Aristotle’s penetrating mind detected an insoluble contradiction in Plato’s idealism. If there really existed unchanging, eternal forms, how did they succeed in giving rise to the constantly moving, changing material world we see before us? Out of such an immobile idea, entirely devoid of any principle of motion, one can derive nothing at all, except a complete standstill. Nothing comes into being, without a moving force, either from within itself or from without, as Newton found out, when he assigned God the task of providing the initial impulse to get his mechanical universe moving. But here there is nothing of the sort. Plato’s Ideas have no motion in them. But since all things move and change, these allegedly perfect ideas suffer from the greatest imperfection of all. They do not exist. More correctly, they do not exist anywhere except as phantoms in the brains of philosophers.
The absolute separation between thought and being, that peculiar schizophrenia which afflicts all brands of idealism ultimately leads it to impotence, since there is no real way in which the Absolute Idea which is supposed to stand above the world of crude material reality can affect the latter, or impinge upon it in any way whatever. As Schwegler remarks:
"The supporters of the Ideal Theory, then, are not in a position logically to determine any idea; their ideas are indefinable. Plato has left in complete obscurity the relation in general of things to the ideas. He terms the ideas archetypes, and supposes things to participate in them; but such expressions are only hollow poetical metaphors. How are we to conceive this ‘participation’ in, this copying of, these patterns thus remote, absent in an alien region? It is in vain to seek in Plato any definite explanation here. It is wholly unintelligible how and why matter comes to participate in the ideas." (Schwegler, op. cit., p. 104.)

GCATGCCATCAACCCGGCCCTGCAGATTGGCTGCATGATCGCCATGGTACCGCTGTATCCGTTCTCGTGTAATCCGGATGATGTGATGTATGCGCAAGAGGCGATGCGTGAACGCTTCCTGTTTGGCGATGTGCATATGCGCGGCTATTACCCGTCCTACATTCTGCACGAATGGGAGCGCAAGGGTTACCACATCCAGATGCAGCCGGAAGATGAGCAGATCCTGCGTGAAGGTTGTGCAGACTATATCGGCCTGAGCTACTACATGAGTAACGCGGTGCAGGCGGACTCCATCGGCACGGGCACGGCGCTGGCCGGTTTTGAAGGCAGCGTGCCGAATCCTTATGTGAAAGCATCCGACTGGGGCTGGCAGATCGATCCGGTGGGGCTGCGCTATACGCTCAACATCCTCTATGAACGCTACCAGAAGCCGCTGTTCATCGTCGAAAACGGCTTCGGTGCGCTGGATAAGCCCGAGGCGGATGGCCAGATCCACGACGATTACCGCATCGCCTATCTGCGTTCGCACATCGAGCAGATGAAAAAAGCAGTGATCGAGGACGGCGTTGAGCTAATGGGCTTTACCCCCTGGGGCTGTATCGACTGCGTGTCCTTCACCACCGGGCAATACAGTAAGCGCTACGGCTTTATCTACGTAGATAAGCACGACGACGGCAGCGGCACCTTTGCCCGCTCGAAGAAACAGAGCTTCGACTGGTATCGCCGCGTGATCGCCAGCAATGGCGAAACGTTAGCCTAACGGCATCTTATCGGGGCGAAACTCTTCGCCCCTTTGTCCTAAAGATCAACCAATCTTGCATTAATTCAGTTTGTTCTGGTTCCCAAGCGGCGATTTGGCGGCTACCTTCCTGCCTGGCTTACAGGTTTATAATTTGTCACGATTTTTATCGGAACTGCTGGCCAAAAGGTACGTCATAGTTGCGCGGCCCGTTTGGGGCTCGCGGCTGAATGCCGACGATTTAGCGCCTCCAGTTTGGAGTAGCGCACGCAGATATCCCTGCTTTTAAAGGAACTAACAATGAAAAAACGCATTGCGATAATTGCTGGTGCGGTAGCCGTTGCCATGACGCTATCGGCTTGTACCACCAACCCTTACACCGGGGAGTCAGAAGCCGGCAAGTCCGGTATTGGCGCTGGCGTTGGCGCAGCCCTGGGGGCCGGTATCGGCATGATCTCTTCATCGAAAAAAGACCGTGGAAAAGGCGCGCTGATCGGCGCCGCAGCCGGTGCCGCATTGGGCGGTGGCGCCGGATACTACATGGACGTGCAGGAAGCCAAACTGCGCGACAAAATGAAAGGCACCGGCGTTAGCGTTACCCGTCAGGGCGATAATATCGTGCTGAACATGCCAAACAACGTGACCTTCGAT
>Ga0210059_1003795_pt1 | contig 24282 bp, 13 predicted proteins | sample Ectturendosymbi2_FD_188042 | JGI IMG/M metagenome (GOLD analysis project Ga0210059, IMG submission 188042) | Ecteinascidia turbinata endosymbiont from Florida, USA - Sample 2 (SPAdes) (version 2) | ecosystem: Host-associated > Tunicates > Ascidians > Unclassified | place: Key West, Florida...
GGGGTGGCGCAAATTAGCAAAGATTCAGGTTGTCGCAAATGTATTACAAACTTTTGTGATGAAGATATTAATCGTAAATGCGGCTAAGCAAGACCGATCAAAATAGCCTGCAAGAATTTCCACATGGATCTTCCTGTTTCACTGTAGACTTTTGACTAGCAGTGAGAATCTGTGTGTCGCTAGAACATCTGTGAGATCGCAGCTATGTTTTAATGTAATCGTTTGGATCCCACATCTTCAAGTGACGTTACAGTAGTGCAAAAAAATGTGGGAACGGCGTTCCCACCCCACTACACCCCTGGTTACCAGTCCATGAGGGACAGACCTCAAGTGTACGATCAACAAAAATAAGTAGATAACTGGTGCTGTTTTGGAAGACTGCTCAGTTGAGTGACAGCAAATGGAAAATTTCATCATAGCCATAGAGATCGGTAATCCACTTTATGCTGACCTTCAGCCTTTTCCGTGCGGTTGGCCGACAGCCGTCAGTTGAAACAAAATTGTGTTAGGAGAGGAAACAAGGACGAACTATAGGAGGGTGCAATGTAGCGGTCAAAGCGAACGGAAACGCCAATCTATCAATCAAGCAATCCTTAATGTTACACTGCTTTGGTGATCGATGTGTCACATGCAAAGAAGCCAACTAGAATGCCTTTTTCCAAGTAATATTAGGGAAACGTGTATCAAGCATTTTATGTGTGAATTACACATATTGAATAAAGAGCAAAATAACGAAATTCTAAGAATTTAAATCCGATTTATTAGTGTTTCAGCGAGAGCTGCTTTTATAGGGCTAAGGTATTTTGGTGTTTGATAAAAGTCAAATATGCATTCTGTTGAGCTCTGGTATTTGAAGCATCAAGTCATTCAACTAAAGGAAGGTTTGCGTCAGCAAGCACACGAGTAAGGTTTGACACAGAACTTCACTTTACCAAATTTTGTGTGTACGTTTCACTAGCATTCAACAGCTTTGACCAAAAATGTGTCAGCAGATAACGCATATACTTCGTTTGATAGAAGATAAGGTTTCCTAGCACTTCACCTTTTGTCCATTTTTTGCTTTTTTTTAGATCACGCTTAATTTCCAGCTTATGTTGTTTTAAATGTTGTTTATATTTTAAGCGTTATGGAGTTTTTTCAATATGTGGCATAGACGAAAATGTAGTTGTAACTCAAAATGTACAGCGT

In his struggle against the subjectivism of the sophists, Socrates laid stress on the need to look for universal ideas, and arrive at correct conceptions and definitions which really correspond to the subject matter under consideration. This was an advance as against the arbitrary method of the sophists. Indeed, without such universals, science in general would be impossible. However, Plato’s attempt to transform these general notions into independent entities led straight into the swamp of religious mysticism. What we are really dealing with here, under the heading of "universals" is the genus and species of things. The notion that a genus or species can exist separate and apart from the individuals that comprise it, or vice versa, is a self-evident nonsense. Aristotle rejected the notion that forms and ideas can exist separate from material things:
"While the Ideal Theory involves us in numerous difficulties, its greatest absurdity is the doctrine that there are entities apart from those in the sensible universe, and that they are the same as sensible things except that the former are eternal while the latter are perishable. Those who uphold this view are saying in effect that there is an absolute Man, and Horse, and Hearth. They follow closely in the footsteps of those who teach that there are gods, but in human form; for as the latter merely set up eternal men, so the former do no more than make the Forms eternal sensibles." (Aristotle, Metaphysics, pp. 93-4.)